Scott Family Amazeum competes with Crystal Bridges for children’s interests

BENTONVILLE – Boys and girls taken to the Crystal Bridges Museum of American Art may be less than thrilled with the collection of paintings and other world-class artifacts. But adults can offer youngsters a tempting compromise right next door.

The nearby attraction is Scott Family Amazeum, which motorists pass just before reaching Crystal Bridges. Under the separate Crystal Bridges ownership of Alice Walton, the Amazeum is a cornucopia of hands-on fun for youngsters. Entrance fees for visitors aged 2 and over are also different from Crystal Bridges free entry policy.

The 50,000-square-foot Amazeum, which opened in 2015 in a boldly colored building on Museum Way, bills itself as “a hands-on interactive museum for kids of all ages and their families. We want you in here and make a mess, get a little wet (you might want to bring some extra clothes), climb and sing!”

The museum’s brochure hardly exaggerates its promise: “We have so much for you to do. Bring a 10-foot-tall SpongeBob SquarePants to life in the Nickelodeon PlayLab. Send foam boxes flying on conveyor belts and have fun with air tubes in General Mills Lifting, Loading and Hauling »

And there’s more: “Learn how creative you are! Create a masterpiece in the art studio or take something apart in the 3M craft center. Kids of all ages can play a role in the market sponsored by Walmart. Build a stick fort in our outdoor space or watch the changing scenes in the Cloud Theater. Have fun with chocolate delights and sweet stuff at Hershey’s Lab.

On a recent Saturday afternoon, Amazeum was bustling with mostly masked families trying out the dozens of interactive exhibits on two levels. Some of the activities have commercial ties, like this children’s mockup of Walmart grocery aisles sponsored by the Bentonville-based retail giant.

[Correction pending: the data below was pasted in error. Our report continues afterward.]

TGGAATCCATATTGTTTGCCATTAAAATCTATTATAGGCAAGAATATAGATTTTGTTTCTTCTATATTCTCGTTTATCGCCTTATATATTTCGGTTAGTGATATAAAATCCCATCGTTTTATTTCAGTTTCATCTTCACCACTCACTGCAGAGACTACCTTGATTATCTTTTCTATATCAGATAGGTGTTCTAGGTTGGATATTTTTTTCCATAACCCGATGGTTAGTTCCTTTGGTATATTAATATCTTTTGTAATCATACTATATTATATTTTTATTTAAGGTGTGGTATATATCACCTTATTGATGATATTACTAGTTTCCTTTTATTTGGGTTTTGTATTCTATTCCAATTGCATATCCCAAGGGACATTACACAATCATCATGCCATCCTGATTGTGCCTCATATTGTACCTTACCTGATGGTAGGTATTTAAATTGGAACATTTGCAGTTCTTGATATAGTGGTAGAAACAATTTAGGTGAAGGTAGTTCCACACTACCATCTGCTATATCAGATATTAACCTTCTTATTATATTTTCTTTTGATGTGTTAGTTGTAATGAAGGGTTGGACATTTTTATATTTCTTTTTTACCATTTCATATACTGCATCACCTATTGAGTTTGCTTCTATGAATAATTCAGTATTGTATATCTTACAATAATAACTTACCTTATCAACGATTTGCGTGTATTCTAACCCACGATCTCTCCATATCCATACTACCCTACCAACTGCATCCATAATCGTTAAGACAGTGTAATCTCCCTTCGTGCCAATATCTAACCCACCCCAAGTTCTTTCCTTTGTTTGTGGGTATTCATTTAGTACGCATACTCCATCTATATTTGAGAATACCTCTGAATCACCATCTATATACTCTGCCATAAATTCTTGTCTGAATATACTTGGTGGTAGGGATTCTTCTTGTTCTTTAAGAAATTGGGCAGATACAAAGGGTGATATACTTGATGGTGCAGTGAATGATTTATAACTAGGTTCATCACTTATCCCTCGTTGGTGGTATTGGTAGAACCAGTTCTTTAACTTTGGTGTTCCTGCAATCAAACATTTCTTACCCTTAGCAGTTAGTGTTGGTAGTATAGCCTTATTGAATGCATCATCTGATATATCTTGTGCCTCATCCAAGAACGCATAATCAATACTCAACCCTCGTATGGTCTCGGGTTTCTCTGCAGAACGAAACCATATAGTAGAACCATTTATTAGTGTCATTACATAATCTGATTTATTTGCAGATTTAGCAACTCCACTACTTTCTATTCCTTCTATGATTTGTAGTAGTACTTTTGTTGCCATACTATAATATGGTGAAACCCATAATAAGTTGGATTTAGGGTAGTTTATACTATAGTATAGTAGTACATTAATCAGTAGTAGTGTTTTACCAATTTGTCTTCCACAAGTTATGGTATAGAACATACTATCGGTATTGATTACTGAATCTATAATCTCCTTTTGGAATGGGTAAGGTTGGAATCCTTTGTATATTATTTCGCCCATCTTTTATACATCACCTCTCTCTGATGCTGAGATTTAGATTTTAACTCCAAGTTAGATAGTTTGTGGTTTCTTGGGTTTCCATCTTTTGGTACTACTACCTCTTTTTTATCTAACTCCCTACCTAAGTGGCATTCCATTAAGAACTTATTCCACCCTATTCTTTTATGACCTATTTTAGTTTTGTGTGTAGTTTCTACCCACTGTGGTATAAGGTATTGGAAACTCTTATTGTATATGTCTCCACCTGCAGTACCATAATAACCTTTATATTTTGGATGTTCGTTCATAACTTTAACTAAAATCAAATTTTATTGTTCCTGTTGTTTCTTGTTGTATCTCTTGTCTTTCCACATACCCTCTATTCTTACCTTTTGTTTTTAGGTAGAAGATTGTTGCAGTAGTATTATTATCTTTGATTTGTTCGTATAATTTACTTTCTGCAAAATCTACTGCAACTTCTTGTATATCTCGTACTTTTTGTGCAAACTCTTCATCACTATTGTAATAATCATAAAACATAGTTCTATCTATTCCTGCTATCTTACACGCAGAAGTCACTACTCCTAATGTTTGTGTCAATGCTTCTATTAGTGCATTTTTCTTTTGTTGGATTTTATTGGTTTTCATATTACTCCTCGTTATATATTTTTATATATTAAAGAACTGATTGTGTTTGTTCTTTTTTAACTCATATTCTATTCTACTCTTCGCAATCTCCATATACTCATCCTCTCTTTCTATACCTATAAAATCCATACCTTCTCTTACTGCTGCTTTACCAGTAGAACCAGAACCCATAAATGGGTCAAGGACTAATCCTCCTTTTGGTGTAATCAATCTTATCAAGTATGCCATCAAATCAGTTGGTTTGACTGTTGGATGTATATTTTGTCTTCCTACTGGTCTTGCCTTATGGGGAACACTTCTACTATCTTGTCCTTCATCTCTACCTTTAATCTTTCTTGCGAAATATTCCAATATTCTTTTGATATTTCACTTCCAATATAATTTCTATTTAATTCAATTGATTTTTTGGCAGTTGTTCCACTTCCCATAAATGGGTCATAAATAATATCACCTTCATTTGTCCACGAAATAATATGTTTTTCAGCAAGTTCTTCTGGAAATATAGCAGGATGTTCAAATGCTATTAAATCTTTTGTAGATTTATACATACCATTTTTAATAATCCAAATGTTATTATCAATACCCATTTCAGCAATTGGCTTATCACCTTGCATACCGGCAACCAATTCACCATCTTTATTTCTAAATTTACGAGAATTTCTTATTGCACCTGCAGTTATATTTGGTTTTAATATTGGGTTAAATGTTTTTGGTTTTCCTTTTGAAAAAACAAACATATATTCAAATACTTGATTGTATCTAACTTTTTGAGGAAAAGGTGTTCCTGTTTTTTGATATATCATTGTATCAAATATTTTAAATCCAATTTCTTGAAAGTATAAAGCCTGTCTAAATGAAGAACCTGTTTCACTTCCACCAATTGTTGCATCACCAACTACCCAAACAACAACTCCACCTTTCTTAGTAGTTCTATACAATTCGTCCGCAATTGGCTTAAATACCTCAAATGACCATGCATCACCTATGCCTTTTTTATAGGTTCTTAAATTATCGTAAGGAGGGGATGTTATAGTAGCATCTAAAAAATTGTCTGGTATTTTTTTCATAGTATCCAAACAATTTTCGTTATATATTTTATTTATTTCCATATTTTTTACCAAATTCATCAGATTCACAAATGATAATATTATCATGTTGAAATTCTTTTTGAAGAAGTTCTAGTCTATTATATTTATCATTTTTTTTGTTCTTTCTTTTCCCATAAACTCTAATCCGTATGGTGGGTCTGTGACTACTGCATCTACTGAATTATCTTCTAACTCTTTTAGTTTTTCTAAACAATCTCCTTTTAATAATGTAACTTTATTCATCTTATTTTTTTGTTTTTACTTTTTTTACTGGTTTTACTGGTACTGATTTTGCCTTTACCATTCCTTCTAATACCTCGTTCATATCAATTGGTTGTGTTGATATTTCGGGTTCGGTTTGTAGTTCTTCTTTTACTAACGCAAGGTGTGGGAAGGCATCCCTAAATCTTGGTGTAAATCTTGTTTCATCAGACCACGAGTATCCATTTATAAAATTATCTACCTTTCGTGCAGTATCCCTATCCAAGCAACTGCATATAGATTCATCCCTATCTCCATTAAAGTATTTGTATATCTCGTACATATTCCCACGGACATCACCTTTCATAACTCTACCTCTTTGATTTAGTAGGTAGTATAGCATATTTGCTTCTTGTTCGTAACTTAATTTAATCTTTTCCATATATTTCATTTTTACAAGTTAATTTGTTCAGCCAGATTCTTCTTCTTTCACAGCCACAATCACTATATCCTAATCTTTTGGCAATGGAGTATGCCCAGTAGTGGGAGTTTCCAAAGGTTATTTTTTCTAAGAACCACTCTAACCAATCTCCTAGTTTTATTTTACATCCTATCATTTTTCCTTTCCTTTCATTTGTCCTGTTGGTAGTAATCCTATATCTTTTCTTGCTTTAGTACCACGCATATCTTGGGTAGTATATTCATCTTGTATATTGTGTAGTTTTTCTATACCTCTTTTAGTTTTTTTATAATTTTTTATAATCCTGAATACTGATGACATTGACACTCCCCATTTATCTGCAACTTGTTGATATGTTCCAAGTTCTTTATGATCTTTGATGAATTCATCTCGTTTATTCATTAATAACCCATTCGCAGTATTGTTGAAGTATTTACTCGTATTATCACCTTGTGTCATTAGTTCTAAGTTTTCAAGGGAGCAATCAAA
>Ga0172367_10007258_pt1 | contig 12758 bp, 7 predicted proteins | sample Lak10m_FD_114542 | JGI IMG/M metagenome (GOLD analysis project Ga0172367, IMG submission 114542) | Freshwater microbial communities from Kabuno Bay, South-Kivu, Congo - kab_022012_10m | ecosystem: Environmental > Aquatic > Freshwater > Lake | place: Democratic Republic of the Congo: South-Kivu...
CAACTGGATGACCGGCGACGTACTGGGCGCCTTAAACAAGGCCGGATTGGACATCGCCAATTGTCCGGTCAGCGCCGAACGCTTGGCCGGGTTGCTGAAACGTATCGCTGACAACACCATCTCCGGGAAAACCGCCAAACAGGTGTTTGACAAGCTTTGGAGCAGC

Gross observers might complain that corporate sponsorships, similar to those of Disney theme parks, seductively serve as a training ground for would-be consumers of their products. But who wants to be a spoilsport when you’re having so much fun?

A new hands-on project pops up a few days in the Tinkering Hub. Cardboard Creations this recent Saturday offered young people the chance to “let this simple yet versatile material guide your creativity”. A few examples, including a bird’s nest, were on display to hint at the possibilities.

The Amazeum is named after the family of Lee Scott, former CEO of Walmart Stores Inc. Its interior covers approximately 50,000 square feet, with more activities available in good weather on an acre of outdoor play space.

One of the most creative (and messy) spaces is the art studio, with a paint room where kids in plastic aprons use brushes or their fingers to paint on the glass walls. The resulting drawings are visible from outside the studio. The energy of the young artists erases any doubt that making a mess is great fun.

Scott Family Amazeum

  • Address: 1009 Museum Way, Bentonville
  • Hours: 10am-5pm Monday and Wednesday-Saturday, 1pm-5pm Sunday
  • Admission: $10 per person 2 years and over; free for children under 2 years old. Most Wednesdays from 4:30 p.m. to 7:30 p.m. are priceless nights, when visitors can pay what they can, thanks to sponsorship from the Willard and Pat Walker Family Foundation.
  • Information: Amazeum.org or call (479) 696-9280

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